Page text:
Non-vascular Ehlers-Danlos Syndromes (NV-EDS)

Non-vascular Ehlers-Danlos Syndromes (NV-EDS)

Ehlers-Danlos Syndromes (EDSs) are a heterogeneous group of connective tissue diseases that share a very evocative clinical triad: skin hyperelasticity, joint hypermobility and tissue fragility . Most EDSs have a known molecular basis, and result from pathogenic variants in genes involved in the biosynthesis and homeostasis of collagens and proteoglycans. These biomolecules contribute to the physical properties of the extracellular matrix of all tissues and organs. Since connective tissue is ubiquitous in the body, the manifestations of EDSs are multi-visceral. This can make these disorders particularly difficult to diagnose and manage.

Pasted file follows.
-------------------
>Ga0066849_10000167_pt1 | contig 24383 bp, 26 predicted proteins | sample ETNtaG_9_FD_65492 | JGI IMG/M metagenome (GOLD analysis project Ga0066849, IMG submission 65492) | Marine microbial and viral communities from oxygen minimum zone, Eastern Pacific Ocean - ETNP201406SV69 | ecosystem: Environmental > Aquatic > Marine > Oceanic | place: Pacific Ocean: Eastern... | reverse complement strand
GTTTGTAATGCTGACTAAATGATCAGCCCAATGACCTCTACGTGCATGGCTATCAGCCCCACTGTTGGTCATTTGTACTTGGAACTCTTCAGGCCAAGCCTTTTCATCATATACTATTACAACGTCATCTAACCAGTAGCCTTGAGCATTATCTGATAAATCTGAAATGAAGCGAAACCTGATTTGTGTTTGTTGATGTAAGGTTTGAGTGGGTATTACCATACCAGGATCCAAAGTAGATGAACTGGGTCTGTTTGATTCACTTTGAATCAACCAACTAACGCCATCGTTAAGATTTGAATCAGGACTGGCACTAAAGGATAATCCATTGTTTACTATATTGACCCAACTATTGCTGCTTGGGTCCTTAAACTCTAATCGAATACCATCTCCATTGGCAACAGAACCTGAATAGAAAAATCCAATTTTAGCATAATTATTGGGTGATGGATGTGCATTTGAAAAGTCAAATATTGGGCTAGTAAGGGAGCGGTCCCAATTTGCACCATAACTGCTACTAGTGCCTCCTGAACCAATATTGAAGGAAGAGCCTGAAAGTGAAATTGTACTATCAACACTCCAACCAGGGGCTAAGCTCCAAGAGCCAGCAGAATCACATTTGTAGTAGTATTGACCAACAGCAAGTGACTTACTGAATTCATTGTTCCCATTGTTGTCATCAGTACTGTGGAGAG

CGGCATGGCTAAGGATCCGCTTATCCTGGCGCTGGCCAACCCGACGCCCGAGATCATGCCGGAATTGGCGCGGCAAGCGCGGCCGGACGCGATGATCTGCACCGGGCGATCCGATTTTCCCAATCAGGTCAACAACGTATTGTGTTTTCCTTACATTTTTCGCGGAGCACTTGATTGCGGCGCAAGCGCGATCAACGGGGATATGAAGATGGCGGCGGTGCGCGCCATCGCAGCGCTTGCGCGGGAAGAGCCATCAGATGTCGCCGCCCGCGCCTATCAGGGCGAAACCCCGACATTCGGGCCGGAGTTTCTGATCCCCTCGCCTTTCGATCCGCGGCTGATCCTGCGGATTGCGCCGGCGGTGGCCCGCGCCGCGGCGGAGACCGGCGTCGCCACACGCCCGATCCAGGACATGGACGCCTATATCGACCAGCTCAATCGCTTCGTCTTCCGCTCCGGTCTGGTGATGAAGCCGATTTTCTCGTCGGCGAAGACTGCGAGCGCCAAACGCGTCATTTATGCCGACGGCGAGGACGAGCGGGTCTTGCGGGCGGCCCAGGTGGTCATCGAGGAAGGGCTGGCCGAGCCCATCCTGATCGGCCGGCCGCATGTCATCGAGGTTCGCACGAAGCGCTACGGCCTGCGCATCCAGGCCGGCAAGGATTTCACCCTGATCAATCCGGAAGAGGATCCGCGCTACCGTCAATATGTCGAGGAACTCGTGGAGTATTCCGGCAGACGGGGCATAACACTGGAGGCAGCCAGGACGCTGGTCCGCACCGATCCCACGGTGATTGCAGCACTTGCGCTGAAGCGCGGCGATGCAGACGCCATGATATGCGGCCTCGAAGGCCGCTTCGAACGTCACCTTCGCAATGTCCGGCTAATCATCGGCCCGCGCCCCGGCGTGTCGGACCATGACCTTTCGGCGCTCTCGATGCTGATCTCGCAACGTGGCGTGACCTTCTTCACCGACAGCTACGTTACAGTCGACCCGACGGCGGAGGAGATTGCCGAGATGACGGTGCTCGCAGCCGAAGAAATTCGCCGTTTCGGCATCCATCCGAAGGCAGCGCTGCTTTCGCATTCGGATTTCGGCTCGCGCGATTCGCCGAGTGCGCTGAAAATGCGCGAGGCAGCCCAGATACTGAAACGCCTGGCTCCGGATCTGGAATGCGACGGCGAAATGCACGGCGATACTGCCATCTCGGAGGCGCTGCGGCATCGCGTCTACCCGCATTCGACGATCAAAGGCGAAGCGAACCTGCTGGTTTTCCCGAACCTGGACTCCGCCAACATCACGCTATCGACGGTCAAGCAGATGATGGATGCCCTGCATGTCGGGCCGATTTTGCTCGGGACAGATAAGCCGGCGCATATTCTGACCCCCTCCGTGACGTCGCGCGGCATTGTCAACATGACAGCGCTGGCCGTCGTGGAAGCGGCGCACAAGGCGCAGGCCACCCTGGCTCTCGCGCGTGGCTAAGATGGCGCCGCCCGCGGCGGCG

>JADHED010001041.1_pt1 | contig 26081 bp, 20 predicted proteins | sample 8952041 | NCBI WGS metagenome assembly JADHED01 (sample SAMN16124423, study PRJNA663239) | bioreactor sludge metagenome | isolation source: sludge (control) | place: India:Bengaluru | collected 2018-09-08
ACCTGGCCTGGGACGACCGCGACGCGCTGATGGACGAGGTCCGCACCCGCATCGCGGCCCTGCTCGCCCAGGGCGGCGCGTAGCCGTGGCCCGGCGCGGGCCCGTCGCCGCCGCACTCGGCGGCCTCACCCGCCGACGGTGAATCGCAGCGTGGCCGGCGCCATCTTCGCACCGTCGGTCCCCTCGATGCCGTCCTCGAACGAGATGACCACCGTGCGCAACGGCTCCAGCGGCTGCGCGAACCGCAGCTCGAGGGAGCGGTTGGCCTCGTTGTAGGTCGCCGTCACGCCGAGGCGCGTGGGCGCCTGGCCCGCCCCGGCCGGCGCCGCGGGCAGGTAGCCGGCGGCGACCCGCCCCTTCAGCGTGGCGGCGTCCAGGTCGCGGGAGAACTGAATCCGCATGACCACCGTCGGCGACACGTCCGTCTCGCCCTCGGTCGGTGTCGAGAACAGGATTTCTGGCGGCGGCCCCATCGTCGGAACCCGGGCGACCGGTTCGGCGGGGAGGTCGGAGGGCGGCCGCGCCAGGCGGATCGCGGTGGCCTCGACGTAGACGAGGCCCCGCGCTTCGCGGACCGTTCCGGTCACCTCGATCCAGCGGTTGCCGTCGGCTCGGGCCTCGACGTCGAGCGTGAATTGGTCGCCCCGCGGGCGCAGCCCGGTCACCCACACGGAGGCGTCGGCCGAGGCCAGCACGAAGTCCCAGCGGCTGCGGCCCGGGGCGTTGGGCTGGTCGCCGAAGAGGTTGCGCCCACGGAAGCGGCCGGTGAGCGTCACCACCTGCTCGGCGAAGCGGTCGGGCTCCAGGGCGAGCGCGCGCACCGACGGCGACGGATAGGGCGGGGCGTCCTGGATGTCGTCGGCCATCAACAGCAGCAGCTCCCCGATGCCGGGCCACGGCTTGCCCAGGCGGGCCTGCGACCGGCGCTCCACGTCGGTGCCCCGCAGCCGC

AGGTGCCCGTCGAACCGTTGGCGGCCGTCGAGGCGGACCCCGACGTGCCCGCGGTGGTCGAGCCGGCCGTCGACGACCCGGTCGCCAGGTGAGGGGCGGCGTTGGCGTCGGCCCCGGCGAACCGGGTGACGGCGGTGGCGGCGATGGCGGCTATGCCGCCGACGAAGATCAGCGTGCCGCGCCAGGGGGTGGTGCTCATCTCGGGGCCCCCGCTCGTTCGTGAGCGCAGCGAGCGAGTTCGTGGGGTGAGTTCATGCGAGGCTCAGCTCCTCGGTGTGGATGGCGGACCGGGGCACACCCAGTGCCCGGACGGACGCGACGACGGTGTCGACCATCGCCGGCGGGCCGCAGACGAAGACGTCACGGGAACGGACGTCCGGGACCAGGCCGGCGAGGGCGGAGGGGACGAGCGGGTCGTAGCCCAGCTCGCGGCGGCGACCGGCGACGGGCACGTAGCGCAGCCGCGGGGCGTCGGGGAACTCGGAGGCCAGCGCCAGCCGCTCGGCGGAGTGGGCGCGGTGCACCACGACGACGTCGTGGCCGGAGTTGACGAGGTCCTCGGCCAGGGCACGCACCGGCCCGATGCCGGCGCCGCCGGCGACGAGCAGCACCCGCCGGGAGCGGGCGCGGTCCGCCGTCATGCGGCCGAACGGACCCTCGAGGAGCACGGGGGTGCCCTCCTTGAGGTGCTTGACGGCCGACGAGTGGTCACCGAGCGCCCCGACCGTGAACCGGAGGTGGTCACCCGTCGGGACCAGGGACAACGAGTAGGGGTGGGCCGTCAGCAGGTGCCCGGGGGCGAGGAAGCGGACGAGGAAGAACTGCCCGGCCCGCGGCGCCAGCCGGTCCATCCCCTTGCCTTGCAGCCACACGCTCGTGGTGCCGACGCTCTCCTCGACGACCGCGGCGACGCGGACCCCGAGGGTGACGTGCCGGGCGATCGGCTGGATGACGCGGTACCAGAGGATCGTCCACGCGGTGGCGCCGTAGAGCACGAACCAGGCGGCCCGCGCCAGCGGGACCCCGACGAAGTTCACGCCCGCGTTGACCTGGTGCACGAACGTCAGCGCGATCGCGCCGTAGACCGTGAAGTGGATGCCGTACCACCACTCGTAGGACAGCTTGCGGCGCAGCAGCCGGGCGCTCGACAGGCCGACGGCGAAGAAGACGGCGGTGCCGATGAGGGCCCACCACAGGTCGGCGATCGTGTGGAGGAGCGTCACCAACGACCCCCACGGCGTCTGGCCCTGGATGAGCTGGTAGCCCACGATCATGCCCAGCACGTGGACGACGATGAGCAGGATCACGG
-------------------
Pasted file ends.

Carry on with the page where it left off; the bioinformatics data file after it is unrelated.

The prevalence of non-vascular Ehlers-Danlos syndromes (NV-EDS) is estimated at 1 person per 5,000 for the most common type (the hypermobile type). Other types of NV-EDSs are much rarer (e.g. about 1/30,000 for the classic EDS).

In 2017, 13 types of NV-EDSs have been identified :

  • the vascular EDS
  • the 12 others concern non-vascular EDSs, whose clinical manifestations vary according to the genes involved, with the main symptoms observed being joint hyperlaxity, skin hyperelasticity, and problems of tissue fragility.

Reference centers

Coordinating center : Raymond-Poincaré hospital (adults)
Responsible : Dr Karelle Benistan

Coordinating center : Necker-Enfants malades hospital (children)
Responsible : Dr Caroline Michot

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